Apple plants new seed with rack server

A new Apple is about to fall from the tree.

From its headquarters in Cupertino, California, Apple Computer Inc. unveiled Tuesday its first dedicated rack-mount server, as it attempts to flesh out its line of server hardware used by customers in key markets.

Called the Xserve, the sleek silver boxes represent Apple's first major foray into the enterprise market. The company also previewed a rack-mounted storage device that it plans to release later this year.

Few details had been revealed about the Xserve ahead of its debut. Apple Chief Executive Officer Steve Jobs gave a brief preview of the server during his keynote address last week at the Worldwide Developer Conference in San Jose, California.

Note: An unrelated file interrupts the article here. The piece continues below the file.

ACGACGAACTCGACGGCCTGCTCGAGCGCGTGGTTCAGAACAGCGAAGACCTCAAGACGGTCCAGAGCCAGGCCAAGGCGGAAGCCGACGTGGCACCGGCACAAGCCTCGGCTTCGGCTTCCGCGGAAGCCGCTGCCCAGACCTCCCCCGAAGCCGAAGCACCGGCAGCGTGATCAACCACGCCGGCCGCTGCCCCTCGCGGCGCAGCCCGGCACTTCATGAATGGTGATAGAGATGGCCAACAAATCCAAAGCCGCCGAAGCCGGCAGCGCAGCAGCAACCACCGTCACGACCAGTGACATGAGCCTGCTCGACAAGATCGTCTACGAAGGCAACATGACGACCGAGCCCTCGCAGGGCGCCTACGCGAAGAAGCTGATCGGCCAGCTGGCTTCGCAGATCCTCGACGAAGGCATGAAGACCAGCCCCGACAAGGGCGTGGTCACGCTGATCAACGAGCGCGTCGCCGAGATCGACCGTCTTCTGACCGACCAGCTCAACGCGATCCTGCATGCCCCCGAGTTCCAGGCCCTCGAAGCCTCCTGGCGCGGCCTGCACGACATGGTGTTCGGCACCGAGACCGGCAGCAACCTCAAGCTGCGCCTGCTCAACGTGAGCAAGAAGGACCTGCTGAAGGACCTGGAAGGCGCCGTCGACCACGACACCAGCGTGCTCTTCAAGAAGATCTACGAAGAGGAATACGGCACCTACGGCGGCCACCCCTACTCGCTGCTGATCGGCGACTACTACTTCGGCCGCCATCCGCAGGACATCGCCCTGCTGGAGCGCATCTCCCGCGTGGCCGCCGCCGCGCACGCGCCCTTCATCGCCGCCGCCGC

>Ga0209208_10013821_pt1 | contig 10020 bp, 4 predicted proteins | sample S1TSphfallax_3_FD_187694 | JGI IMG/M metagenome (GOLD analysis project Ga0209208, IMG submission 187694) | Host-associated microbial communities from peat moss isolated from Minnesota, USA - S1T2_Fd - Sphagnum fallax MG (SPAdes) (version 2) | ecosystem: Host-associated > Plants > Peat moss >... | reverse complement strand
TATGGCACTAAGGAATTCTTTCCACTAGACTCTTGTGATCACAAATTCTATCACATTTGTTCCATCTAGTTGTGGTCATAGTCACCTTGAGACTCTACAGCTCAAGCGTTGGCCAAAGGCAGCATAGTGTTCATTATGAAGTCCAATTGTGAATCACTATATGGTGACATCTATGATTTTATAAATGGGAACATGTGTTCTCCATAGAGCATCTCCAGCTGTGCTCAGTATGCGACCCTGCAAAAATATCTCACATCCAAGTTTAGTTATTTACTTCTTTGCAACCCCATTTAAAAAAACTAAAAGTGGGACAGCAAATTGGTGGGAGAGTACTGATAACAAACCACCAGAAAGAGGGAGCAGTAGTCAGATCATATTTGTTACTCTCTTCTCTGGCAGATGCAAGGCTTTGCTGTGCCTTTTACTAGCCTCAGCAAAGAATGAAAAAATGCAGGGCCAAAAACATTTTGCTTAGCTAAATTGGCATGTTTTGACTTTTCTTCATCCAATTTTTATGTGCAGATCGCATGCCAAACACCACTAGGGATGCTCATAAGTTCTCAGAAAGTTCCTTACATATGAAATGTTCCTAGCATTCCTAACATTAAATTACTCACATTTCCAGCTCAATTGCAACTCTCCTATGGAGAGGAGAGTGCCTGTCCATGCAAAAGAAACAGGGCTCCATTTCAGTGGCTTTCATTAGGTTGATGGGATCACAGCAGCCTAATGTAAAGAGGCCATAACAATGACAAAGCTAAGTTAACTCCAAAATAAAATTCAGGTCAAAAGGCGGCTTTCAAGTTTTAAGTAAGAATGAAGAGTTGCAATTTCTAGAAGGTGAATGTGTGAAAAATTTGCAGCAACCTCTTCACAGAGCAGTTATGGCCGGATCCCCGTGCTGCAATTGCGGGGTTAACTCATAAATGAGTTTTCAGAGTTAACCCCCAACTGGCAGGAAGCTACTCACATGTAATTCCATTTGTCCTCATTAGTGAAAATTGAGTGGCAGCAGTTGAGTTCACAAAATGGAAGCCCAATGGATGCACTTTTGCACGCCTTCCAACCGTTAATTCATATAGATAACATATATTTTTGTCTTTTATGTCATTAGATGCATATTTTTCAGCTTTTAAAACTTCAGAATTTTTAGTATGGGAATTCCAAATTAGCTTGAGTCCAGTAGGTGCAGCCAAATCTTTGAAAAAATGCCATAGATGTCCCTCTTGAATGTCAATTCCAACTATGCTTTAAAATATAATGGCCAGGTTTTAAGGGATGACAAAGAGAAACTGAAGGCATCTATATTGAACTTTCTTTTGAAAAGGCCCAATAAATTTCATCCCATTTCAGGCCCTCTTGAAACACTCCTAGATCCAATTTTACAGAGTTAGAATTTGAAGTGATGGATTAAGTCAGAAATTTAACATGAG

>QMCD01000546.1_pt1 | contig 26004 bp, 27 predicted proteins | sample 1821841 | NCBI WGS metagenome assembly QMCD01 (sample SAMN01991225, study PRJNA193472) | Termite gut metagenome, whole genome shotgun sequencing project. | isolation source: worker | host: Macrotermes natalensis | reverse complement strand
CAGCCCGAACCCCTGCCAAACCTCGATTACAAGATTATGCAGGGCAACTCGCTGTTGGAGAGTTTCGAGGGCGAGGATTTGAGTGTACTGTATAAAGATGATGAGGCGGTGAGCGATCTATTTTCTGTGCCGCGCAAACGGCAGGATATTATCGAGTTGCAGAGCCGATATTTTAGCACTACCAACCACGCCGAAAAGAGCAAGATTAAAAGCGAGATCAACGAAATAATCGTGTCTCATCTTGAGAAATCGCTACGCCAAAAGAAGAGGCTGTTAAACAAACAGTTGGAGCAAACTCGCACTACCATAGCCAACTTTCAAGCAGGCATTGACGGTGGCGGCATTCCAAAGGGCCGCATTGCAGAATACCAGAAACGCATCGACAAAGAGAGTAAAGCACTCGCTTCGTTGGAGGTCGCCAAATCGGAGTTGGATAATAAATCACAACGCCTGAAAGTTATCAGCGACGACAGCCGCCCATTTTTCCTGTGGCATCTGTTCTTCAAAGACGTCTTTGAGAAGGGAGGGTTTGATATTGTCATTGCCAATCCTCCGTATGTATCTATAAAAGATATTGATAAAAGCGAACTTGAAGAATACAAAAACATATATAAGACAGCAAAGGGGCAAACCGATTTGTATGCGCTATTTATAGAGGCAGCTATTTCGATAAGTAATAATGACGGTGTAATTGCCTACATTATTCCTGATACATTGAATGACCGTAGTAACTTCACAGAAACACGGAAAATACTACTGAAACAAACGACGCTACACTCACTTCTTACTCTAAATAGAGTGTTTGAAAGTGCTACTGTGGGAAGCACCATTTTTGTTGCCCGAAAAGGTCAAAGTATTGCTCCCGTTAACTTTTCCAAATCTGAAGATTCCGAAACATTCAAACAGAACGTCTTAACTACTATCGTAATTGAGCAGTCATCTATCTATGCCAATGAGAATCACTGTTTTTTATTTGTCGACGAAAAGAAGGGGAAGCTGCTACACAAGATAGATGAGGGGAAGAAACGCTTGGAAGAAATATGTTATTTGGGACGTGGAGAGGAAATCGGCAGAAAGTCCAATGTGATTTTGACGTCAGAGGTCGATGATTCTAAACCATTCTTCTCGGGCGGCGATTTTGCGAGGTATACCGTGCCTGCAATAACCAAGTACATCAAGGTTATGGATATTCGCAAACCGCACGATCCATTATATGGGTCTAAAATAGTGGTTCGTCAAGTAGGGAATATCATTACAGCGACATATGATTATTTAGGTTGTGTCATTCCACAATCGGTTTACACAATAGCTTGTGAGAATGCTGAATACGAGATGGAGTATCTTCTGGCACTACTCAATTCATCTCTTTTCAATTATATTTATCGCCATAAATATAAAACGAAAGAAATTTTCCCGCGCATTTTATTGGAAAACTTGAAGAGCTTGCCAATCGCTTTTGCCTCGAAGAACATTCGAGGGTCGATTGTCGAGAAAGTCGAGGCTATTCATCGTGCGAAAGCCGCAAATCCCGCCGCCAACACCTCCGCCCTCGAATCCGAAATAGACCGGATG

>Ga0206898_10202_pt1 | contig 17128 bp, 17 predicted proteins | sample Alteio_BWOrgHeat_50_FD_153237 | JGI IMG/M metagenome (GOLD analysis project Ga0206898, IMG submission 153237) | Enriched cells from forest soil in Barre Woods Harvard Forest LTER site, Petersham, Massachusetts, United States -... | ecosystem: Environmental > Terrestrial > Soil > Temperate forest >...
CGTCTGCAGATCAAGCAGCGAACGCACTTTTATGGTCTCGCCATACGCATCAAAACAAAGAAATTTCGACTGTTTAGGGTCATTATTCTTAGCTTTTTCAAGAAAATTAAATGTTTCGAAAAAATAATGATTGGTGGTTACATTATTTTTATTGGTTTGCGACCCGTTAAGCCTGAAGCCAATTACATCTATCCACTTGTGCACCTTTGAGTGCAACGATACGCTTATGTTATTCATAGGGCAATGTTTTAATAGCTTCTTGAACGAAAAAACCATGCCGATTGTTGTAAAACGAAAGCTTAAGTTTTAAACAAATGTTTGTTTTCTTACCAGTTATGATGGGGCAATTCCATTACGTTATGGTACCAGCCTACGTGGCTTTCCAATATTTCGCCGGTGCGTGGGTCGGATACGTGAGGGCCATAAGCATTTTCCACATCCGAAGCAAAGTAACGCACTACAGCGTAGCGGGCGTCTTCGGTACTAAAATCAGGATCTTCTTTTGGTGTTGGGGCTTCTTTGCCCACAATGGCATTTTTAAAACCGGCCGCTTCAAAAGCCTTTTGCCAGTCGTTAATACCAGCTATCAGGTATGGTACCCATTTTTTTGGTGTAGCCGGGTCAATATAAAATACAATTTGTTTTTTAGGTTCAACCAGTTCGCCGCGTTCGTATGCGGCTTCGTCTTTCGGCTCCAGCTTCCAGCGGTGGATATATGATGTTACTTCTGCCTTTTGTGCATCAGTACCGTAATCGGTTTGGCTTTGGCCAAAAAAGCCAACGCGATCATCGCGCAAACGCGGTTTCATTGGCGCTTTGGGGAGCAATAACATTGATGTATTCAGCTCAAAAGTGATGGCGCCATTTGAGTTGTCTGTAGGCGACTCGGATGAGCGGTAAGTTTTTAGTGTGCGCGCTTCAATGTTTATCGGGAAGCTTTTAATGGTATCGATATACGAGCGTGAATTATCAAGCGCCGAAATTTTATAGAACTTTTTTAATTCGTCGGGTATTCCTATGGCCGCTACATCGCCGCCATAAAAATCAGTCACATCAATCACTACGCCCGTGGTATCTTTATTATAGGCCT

Packed with dual 1GHz PowerPC G4 processors, the Xserve has built-in support for leading memory and networking technologies. Each server fits into a 1U (1.75 inches) rack space with a height of 1.73 inches (4.4 centimeters), and weighs 26 pounds (11.7 kilograms), despite earlier reports from Apple's developer show that the hardware was twice that size. It will run a server version of the company's Mac OS X operating system.

With a price tag starting at US$2,999 for the single-processor unit, Apple will begin taking orders for the Xserve immediately and begin shipping units to customers in June, Jobs said, speaking to reporters and analysts Tuesday. Apple will sell the hardware through its direct sales channels and partners. The server operating system, Mac OS X, comes bundled with the hardware and it can be used by unlimited users with no extra licensing cost, the company said.